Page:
For the longest time, I felt lost and confused when it came to personal identity. Born in Korea, growing up in the U.S., and spending my tender teenage years in Shanghai has produced a colorful yet very gray identity I could not quite label. My Korean nationality felt like an obligation against my more Western mindset. I never knew which place to call my home. I never fit in one single box.
“How do you speak English/Chinese so well?”
“Where do you consider your home?”
“Why don’t you want to go back to Korea?”
Those are just a sample of questions I got hounded with growing up, and even to this day. I never knew why I couldn’t just be one thing. I wished I was Korean-enough just so I could easily identify myself as Korean. But I hated even the thought of that because my values were already so different from Koreans. I lived frustrated with my gray identity for the longest time.
One night, I was having one of those late-night wine nights with an old friend, and I ended up venting my dilemma and confusion. I confessed to him that I felt like I didn’t belong to any one country or culture. I told him that even though my chameleon-like self helped me fit in with so many different cultures, I couldn’t associate myself with a single one. I told him that after constant moving and travelling, I was unable to make a singular attachment to one place. I let everything out like a patient lying down on Freud’s couch. My dear friend listened closely and suggested something that changed how I viewed myself completely. “Somin, you are a third culture kid!” I stared at him blankly at first, but earnestly listened as he continued to enlighten me. After 21 years and a bottle of wine later, everything finally started to make sense.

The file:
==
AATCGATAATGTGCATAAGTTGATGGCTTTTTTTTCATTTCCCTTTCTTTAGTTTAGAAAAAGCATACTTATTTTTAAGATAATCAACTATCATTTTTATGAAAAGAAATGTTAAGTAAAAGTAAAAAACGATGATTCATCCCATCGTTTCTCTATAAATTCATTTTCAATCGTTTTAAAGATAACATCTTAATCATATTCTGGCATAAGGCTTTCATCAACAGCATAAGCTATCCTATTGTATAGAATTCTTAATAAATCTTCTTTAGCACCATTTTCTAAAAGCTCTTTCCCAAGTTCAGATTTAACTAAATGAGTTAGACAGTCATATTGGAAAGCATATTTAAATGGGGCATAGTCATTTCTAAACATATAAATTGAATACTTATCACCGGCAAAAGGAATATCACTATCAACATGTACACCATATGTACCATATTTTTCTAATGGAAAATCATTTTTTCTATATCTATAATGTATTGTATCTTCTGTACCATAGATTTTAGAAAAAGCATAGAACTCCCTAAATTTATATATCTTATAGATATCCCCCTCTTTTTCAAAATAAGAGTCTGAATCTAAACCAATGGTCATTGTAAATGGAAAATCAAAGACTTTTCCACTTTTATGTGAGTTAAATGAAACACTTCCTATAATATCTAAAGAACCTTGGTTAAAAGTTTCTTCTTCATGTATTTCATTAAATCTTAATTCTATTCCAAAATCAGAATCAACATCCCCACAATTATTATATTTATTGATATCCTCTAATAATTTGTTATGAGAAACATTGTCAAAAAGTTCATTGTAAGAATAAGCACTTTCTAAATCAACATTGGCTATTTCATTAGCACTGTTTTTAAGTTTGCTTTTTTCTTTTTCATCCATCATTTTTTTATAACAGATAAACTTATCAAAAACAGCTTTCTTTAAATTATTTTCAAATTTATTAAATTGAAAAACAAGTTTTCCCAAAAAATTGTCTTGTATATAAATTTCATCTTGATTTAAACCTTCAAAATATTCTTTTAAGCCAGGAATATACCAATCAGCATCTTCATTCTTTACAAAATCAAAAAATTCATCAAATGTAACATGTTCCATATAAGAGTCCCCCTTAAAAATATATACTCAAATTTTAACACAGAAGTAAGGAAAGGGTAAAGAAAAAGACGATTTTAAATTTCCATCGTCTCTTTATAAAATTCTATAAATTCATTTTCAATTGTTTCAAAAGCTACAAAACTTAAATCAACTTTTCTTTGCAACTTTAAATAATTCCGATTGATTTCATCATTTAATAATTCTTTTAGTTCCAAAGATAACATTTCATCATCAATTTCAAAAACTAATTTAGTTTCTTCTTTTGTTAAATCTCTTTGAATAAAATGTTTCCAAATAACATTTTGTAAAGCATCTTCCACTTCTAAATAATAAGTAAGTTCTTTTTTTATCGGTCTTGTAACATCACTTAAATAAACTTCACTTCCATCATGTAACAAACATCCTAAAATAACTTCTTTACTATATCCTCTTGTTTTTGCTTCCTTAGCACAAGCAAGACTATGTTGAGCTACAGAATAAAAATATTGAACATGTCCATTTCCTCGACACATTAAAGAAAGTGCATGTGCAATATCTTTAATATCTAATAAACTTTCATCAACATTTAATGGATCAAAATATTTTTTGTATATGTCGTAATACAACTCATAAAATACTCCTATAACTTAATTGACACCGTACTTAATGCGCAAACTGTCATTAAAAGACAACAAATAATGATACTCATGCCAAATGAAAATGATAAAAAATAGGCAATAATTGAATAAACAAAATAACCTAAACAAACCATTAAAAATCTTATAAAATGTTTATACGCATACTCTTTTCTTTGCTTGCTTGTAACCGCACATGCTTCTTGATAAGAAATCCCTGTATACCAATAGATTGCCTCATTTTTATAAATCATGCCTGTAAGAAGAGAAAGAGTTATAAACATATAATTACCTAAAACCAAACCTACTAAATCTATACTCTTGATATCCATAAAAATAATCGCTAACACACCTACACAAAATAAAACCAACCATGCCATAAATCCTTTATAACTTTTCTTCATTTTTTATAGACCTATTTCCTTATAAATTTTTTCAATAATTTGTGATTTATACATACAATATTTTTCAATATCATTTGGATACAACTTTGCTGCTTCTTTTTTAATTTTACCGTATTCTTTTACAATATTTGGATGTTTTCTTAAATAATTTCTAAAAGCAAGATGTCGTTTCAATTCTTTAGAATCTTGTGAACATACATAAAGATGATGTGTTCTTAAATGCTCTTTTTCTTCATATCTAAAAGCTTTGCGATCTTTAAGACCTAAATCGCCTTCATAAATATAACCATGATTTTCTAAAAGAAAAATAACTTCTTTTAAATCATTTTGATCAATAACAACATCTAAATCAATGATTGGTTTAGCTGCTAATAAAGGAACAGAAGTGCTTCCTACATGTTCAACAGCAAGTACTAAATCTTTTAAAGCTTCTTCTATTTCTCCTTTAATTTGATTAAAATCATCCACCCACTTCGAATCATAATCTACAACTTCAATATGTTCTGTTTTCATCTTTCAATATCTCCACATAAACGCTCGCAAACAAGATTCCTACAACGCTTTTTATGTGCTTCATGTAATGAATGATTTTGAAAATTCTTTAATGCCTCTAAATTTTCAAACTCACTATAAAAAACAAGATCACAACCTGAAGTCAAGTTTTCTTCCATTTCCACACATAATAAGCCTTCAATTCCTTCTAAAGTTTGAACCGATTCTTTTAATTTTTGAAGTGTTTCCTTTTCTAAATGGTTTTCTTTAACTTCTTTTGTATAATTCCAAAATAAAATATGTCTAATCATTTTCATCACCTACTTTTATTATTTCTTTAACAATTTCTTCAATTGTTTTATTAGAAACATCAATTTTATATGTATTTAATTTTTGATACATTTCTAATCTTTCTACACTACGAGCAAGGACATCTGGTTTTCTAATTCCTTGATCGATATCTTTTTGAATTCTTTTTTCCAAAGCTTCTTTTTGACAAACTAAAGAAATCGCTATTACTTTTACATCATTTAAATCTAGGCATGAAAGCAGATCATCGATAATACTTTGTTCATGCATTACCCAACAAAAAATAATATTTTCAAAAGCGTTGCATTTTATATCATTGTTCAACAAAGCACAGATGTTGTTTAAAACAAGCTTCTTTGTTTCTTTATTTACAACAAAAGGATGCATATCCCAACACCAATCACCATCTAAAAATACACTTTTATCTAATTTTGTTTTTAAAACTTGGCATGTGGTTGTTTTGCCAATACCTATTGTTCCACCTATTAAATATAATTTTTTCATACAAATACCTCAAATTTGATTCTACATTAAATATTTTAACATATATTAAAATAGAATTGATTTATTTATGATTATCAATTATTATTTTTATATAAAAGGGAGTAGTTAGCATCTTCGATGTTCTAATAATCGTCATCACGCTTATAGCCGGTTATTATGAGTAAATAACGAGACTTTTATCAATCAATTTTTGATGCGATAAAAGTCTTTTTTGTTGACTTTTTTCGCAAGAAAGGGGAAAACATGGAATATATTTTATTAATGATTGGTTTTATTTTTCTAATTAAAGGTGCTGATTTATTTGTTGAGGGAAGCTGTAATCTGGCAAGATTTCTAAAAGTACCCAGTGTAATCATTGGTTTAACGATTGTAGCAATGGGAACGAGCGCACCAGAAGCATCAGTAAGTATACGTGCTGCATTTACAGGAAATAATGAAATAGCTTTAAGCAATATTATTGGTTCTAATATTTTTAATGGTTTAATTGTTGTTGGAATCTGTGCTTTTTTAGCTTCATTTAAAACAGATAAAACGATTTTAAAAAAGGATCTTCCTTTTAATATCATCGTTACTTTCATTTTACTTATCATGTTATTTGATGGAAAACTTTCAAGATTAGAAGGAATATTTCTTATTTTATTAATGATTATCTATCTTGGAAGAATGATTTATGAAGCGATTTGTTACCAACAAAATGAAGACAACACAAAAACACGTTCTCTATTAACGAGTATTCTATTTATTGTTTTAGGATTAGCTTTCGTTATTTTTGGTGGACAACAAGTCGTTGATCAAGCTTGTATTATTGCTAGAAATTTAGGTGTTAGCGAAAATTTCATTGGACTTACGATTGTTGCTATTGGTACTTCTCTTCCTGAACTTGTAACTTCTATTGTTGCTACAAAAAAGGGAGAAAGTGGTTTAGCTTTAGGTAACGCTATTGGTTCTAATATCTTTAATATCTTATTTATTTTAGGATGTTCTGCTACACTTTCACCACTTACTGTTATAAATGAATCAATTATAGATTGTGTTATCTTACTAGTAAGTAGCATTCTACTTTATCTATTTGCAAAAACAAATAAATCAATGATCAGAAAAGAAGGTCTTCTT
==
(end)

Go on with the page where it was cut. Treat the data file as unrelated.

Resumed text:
Before my friend brought this up, the concept of “third culture kid” was totally unknown to me. The fact that this term existed to define my strange condition was mind blowing. But it was exactly what I needed at that time – an answer. After realizing and accepting what I am, I no longer felt odd but special. It’s something I embrace proudly and tell others about. And ever since finding out about TCKs, I started noticing other TCKs around me and we immediately formed close bonds over our unique upbringings. It was also the sole inspiration behind this blog, TCK Goes Home.
Are you a TCK as well? When did you first realize that you were a TCK?